Let’s Discuss the New Ball

In recent years, Major League Baseball has undergone numerous changes, and the 2021 season has been no exception. In fact, beginning last year, changes to the game have felt like a nonstop engine—with more changes certainly on the horizon.

However, let’s put that aside for a moment and focus one particular change that took place at the start of the 2021 season: MLB tampered with the ball. Again. They even admitted to it this time. You see, MLB decided that they no longer wanted to boost home run totals, instead opting to “deaden” the ball in hopes of simultaneously boosting other forms of offense.

That means, by design, fewer balls leaving the yard and more turning into singles, doubles and triples. You know, “pace-of-play” and all that. Regardless of your thoughts on this decision, the reality is that it worked... kind of. Today, we’re going to talk about the sort of offensive output we’ve seen this year and how it compares to the most recent “normal” season (2019).

Of course, it isn’t as simple as just saying “MLB killed home runs.” That isn't true. At least, it isn’t entirely true. The new ball definitely does its job in suppressing offense, but the trouble has been pinpointing exactly how and when it does so. Thankfully, a lot of the hard work has already been done in this piece by Devan Fink. Using similar Batted Ball Events (or BBE) he cited in his analysis, I’ll be building off what he started there. First, let’s get a general understanding of league-wide hit probability on a specific batted-ball type. Let’s look at a BBE with an Exit Velocity (or EV) of 100+ MPH and a Launch Angle (or LA) between 16-24 degrees (or basically, line-drives).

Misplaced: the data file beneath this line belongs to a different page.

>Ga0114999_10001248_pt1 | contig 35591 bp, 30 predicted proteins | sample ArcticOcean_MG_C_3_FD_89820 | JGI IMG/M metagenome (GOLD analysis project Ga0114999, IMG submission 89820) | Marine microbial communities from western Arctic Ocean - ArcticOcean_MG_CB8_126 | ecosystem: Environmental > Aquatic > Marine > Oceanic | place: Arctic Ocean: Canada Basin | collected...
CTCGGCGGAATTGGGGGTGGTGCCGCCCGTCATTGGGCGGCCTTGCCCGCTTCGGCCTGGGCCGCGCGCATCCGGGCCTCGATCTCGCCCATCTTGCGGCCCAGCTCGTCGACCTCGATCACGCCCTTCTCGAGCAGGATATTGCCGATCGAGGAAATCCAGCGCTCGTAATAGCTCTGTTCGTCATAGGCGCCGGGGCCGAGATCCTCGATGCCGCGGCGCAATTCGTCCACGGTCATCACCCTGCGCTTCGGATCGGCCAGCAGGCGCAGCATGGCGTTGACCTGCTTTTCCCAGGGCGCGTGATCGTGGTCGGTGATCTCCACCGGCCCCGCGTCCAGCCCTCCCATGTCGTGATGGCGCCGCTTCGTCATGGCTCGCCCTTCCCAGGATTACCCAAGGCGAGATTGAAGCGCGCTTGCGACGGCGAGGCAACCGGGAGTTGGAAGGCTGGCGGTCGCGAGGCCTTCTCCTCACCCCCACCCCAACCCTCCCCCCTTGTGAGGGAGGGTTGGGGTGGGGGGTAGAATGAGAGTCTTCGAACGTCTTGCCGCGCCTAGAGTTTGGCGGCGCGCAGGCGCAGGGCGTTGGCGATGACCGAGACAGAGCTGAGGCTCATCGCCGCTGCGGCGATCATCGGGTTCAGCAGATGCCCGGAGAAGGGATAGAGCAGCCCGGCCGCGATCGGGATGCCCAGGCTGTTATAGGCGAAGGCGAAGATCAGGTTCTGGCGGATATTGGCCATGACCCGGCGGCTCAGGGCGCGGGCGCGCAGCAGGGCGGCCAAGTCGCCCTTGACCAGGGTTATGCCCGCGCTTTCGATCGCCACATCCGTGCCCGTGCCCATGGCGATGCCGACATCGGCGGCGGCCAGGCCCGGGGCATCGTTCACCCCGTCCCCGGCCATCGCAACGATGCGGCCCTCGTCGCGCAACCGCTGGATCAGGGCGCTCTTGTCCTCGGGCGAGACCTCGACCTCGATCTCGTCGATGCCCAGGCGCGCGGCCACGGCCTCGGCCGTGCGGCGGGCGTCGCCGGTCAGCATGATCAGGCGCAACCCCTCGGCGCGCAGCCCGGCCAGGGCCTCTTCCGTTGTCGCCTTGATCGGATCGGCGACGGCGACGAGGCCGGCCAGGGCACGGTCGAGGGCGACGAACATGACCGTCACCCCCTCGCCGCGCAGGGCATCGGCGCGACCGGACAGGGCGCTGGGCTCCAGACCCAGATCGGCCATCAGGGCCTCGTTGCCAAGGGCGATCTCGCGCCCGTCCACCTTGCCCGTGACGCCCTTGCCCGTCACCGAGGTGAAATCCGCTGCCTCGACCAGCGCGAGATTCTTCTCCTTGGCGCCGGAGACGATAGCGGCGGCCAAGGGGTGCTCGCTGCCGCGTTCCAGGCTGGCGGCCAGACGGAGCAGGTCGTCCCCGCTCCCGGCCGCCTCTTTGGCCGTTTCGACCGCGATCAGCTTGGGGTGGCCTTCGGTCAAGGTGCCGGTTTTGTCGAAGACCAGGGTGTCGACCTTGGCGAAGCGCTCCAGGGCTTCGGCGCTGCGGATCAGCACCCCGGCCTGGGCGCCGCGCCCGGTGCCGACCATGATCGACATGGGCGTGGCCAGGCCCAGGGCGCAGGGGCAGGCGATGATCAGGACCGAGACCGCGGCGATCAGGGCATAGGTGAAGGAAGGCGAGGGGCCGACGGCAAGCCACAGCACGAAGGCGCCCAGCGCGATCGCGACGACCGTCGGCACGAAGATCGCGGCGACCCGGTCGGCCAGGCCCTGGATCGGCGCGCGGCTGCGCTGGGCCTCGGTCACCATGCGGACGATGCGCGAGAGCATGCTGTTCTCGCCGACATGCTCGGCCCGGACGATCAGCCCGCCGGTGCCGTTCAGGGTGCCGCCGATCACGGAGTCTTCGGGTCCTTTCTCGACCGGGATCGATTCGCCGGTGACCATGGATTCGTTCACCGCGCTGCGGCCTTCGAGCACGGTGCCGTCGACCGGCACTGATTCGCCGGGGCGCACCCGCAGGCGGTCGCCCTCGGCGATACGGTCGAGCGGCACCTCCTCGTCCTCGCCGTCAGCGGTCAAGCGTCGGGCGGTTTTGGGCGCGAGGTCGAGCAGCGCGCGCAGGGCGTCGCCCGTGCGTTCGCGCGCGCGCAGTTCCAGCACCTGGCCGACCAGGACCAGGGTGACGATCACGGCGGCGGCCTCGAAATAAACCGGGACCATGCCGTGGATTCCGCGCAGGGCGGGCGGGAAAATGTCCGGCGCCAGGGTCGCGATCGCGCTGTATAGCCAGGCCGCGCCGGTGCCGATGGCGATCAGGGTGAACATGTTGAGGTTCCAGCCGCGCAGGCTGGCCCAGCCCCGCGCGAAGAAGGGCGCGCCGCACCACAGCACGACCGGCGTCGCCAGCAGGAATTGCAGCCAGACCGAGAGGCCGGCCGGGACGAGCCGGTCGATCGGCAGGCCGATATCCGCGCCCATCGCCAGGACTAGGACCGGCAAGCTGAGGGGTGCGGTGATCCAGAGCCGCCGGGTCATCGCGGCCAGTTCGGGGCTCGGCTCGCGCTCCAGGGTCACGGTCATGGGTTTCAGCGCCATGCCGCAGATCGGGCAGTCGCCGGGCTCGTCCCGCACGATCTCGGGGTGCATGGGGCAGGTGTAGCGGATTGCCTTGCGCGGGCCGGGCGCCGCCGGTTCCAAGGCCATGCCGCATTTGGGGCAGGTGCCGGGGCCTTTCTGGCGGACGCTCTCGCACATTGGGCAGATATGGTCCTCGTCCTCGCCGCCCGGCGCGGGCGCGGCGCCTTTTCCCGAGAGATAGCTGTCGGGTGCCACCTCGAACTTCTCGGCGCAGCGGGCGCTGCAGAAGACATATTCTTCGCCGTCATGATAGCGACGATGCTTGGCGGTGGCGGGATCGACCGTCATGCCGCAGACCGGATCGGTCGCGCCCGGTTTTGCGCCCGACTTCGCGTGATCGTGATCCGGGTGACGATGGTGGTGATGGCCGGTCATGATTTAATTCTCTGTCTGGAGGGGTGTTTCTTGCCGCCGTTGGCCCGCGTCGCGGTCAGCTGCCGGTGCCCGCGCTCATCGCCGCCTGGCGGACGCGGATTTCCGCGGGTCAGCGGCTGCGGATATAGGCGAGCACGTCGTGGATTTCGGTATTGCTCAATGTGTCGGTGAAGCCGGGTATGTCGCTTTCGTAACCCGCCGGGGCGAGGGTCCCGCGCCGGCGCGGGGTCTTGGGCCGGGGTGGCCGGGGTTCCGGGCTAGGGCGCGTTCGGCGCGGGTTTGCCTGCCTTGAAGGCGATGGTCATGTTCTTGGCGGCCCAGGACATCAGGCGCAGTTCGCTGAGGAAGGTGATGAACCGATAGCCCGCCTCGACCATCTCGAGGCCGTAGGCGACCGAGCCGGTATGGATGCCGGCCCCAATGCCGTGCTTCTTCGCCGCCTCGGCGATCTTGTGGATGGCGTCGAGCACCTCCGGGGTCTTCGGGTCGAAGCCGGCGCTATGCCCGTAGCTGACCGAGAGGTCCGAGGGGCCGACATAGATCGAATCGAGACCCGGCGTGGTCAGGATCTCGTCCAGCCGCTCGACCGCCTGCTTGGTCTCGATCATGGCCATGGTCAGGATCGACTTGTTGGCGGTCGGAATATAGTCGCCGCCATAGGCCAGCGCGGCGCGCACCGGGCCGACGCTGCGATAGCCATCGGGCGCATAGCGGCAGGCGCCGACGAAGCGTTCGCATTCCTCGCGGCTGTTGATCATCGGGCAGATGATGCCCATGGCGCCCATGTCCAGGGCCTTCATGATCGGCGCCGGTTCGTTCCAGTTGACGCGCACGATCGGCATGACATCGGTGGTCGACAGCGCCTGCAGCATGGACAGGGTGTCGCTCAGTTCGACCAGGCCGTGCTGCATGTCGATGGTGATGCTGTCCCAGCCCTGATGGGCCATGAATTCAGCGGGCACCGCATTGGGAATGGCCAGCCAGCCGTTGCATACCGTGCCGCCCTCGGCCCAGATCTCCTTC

Let’s take a second to digest those numbers. From April through June of 2019, if a ball was hit 100+ MPH, at a LA between 16-24 degrees, the batter had a 72% chance of getting a hit, and a 65% chance of getting an extra-base hit, with a 27% chance of it becoming an out. Now, let’s look at the exact same batted-balls, but this time let’s see what the hit probability was this year with the new ball.

As you can see, there are definitely some changes to hit probability this year. On this BBE, from 2019 to 2021, we saw a 5% drop in total hits (including a 6% drop in home runs) and a 5% increase in field outs. While 5% may not sound like a lot, remember that we’re talking about league-wide data here. A 5% decrease in hits in this example alone is a loss of ~93 hits all said and done. That’s the difference between a few wins and losses for a lot of teams.

Now that we’ve seen the outcome difference between 2019 line-drives and 2021 line-drives, let’s take a look at the outcome difference for well-hit fly balls. Specifically, batted-balls with an EV of 100+ MPH and a LA between 25-35 degrees.

Once more, let’s dissect these percentages a bit before moving forward. From April through June of 2019, with that BBE, hitters enjoyed a 75% home run rate, an 81% extra-base hit rate and an overall 82% hit rate. So with the 2019 ball, when batters hit the ball with those set parameters, they could expect to get out just 17% of the time. Now, let’s look at the exact same BBE, this time with the 2021 ball.